Another scene, in which Connery – who liked to do his own stunts – was required to drive a small sports car between the giant tires of a construction crane, was not as much fun.
“He’s very lucky to be alive,” director Terrence Young said after the event. “We damn near killed him. When we rehearsed it, he drove about 5 or 10 miles an hour, just to see if he could go under it, and he cleared it by about 4 inches.
“But as we were shooting it, he was coming at 40, 50 miles an hour – and he suddenly realized the car was bouncing 2 feet up in the air, and there he was with his head sticking out. It so happened that the last bounce came just before he reached the thing and he went down and under – or he would’ve been killed.”
John F Kennedy, a big Ian Fleming fan, was given a private screening of the film, to which he remarked: “I wish I had James Bond on my staff.”
And those opening credits, my god – what full-blooded young man didn’t anticipate the latest Bond adventure after watching the artistry, ahem, of film title designer Maurice Binder?
And then came From Russia With Love. Perhaps the greatest Bond film ever.
It was filmed on location in Turkey with a splendid cast that included Robert Shaw as the blond SPECTRE assassin and, perhaps most memorably, Lotte Lenya as the crypto-lesbian Rosa Klebb, Rolling Stone reported.
The film also featured one of my favorite fight scenes ever, a breathtakingly realistic battle aboard the Orient Express between Connery and Shaw that was scheduled for several days’ shooting but was wrapped in a single day when the actors decided to forgo their doubles and do the fight themselves.
“I had $2 million for From Russia With Love,” said Young, who once again directed. “That was a good budget, and it was, in my opinion, the best of all the Bond films – because it was the best of the Bond books.”
Which brings me back to the best Christmas ever.
It was the year when me and my friends all had James Bond attaché case toys, complete with a 007 gun and silencer, knife, coding machine, wallet and business cards.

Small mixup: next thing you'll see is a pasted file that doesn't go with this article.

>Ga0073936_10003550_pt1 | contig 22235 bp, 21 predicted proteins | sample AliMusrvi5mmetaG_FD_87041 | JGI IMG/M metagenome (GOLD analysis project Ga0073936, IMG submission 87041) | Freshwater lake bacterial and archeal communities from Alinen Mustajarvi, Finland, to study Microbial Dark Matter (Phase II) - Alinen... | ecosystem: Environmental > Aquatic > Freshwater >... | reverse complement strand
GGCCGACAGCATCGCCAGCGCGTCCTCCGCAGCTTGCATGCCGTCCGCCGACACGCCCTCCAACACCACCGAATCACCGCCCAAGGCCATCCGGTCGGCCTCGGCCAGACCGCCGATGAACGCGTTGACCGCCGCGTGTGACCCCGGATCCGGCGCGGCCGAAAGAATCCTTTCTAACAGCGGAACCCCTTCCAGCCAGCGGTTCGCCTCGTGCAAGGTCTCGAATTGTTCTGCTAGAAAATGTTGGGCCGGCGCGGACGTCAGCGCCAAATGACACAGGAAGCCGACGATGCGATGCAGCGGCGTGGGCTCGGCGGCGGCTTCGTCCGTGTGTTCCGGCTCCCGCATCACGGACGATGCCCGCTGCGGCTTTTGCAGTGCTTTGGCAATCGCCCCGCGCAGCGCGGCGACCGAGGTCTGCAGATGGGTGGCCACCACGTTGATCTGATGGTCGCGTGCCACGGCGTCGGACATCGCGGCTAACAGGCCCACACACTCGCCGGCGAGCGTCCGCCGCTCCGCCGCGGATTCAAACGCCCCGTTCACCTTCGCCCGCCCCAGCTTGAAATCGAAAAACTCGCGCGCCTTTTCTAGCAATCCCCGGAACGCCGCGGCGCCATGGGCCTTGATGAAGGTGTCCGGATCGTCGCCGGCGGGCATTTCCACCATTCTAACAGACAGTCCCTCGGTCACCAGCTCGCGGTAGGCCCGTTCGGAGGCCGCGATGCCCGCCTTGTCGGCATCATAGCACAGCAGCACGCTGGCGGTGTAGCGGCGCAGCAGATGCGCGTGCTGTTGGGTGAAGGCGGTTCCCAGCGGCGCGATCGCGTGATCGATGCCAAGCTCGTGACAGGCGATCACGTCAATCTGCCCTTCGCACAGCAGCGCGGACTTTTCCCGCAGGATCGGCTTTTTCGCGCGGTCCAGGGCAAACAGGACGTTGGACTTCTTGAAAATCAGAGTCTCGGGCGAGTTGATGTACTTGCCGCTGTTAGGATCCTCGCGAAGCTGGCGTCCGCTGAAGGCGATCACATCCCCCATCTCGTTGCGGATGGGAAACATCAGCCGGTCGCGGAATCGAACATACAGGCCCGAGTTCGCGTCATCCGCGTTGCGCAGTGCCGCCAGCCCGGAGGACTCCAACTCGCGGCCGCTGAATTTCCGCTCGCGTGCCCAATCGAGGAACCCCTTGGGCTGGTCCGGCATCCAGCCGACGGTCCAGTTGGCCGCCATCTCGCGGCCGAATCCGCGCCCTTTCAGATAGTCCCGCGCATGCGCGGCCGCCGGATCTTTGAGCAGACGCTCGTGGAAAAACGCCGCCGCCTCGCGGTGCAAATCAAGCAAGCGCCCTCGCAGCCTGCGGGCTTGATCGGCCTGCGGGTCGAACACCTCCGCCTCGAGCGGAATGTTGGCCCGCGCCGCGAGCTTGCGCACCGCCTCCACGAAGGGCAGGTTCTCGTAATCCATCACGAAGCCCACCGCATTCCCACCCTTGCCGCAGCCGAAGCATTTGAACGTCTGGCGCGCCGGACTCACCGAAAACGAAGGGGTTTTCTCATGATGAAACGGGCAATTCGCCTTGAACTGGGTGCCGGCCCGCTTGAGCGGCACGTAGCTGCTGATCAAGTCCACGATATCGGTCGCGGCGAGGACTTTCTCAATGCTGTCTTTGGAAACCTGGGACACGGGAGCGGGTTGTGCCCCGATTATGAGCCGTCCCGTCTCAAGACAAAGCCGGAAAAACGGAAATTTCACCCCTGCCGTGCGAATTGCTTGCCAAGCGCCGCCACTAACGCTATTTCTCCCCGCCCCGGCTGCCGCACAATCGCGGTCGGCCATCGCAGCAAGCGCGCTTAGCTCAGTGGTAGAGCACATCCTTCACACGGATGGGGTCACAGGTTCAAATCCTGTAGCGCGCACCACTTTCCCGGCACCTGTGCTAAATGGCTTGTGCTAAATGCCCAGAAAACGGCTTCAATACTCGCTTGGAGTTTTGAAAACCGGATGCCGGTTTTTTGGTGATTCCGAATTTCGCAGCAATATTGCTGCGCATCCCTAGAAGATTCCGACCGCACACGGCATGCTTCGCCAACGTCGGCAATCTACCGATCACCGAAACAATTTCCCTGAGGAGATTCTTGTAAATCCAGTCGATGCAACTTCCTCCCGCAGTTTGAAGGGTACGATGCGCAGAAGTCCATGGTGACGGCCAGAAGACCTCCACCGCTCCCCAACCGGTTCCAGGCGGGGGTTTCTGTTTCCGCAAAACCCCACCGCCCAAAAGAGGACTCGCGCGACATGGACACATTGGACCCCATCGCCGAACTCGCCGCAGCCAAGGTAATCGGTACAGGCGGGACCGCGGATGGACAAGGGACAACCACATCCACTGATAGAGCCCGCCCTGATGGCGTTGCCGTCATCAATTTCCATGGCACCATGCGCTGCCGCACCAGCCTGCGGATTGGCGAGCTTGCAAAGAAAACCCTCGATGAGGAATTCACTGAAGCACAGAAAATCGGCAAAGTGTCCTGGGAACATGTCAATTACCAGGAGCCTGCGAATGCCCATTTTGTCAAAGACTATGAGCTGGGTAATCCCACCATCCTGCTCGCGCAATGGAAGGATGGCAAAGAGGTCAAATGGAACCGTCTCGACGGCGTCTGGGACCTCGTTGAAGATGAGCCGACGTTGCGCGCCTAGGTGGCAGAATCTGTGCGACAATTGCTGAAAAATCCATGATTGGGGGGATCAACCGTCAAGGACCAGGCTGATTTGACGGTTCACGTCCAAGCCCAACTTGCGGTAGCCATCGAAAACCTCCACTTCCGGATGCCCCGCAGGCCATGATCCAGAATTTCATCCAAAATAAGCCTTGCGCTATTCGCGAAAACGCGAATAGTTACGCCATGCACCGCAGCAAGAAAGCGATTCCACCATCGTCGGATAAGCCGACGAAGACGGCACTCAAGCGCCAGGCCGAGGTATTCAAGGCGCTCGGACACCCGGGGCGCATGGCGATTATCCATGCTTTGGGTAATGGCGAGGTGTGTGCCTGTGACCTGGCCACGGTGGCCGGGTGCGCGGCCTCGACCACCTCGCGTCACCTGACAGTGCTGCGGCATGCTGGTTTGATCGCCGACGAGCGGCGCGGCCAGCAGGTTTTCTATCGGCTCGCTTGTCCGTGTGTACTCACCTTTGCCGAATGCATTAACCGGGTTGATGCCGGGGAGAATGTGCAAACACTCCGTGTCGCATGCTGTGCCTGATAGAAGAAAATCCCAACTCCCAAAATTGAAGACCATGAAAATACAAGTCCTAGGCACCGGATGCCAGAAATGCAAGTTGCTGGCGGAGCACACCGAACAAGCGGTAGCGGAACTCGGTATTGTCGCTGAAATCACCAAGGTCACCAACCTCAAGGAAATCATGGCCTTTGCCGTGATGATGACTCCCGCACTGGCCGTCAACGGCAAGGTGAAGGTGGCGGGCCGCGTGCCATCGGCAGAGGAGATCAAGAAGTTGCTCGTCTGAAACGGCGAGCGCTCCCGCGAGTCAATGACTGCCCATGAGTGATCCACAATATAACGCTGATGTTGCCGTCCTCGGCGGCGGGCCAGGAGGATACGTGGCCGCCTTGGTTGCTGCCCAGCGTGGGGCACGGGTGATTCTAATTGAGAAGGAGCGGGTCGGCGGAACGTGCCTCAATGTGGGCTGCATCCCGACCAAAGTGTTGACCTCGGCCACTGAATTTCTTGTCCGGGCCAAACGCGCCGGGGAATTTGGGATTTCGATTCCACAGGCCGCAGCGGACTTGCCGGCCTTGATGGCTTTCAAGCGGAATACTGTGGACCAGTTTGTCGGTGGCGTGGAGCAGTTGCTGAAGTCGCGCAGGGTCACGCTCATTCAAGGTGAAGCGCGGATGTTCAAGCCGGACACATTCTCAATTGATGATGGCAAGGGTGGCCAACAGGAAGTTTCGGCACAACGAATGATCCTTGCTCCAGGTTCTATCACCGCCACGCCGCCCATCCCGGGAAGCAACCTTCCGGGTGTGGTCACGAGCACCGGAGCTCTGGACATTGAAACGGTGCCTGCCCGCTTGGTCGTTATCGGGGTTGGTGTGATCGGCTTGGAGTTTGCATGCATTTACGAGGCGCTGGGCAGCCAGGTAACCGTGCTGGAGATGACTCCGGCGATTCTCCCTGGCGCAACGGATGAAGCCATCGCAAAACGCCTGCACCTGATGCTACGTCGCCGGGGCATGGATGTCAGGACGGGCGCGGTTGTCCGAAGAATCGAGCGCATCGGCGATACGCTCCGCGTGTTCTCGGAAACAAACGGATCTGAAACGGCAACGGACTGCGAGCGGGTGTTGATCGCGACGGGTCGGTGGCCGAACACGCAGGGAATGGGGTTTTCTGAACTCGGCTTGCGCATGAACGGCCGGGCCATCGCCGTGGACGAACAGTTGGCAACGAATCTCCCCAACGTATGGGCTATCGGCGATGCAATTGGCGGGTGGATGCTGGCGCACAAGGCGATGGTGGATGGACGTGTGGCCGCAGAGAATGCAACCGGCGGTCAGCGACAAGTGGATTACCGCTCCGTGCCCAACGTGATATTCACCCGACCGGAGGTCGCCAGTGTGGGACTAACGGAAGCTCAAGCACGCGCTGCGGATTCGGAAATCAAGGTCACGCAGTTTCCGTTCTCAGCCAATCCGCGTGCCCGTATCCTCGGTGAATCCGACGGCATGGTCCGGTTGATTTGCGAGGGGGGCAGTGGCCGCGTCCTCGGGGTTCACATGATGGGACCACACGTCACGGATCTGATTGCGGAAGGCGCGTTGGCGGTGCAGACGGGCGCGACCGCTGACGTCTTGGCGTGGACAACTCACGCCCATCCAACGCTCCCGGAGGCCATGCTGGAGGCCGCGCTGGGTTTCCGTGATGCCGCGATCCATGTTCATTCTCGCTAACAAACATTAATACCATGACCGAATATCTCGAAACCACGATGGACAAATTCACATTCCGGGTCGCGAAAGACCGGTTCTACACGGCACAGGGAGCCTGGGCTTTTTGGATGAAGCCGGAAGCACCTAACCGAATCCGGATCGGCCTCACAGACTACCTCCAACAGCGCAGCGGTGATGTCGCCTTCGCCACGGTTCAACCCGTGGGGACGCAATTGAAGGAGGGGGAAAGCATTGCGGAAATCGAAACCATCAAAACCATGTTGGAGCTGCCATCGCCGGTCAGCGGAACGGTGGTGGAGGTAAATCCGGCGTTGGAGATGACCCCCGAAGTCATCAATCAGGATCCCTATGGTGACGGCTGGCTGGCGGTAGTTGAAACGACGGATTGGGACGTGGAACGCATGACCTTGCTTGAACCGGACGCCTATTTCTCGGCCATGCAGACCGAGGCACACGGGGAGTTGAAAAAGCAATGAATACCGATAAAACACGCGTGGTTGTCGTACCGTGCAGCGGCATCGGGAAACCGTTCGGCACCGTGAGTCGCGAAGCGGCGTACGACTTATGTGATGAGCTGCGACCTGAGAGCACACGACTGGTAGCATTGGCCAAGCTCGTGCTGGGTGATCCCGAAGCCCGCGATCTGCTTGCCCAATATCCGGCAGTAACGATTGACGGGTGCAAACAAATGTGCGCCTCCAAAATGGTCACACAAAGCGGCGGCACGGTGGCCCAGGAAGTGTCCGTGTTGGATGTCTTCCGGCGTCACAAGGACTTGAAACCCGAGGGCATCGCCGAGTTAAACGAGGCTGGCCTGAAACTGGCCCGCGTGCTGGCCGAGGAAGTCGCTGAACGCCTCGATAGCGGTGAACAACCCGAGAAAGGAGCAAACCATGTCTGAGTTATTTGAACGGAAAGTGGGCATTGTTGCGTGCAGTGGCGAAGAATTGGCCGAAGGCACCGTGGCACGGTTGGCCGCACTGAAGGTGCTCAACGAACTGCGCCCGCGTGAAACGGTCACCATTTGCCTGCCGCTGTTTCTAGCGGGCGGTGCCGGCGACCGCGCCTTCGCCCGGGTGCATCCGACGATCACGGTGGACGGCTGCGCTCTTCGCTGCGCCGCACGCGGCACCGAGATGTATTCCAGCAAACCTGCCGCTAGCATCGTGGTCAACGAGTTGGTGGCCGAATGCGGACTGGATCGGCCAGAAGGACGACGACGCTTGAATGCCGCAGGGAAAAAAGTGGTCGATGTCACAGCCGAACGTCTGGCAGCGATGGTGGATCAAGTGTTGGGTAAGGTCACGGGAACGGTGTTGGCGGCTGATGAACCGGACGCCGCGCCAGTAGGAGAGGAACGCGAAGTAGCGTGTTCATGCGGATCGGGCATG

You could not imagine a happier kid in the 1960s, and it only cost $10. A similar item in fair condition on eBay today will cost you several thousand dollars.
That was in the year 1965, approximately 55 years ago. If a movie franchise lasts that long, you know it’s got cachet.
Spectre, the last Bond film, made $880 million at the box office. Bond 25, No Time to Die, is being held back because of Covid-19 and could make even more. The producers have rejected a $600 million offer from Netflix and Apple.
There’s even talk of a James Bond prequel … a young Bond, battling Nazis in the London Blitz. Perhaps new generations of Bond fans will be born from that.
But as Bond says to Ali Karem Bey, after he pings off KGB agent Krilencu, who climbed out of “the mouth” of a billboard featuring Anita Ekberg: “She should have kept her mouth shut.”
No one could have delivered that line better than Sean Connery. No one else could carry that magic on a big screen. He was beyond compare. And we will miss him, greatly.
– with files from The Sun, IMDB.com, Variety, JFK Library, The Guardian, Rolling Stone magazine and Roger Ebert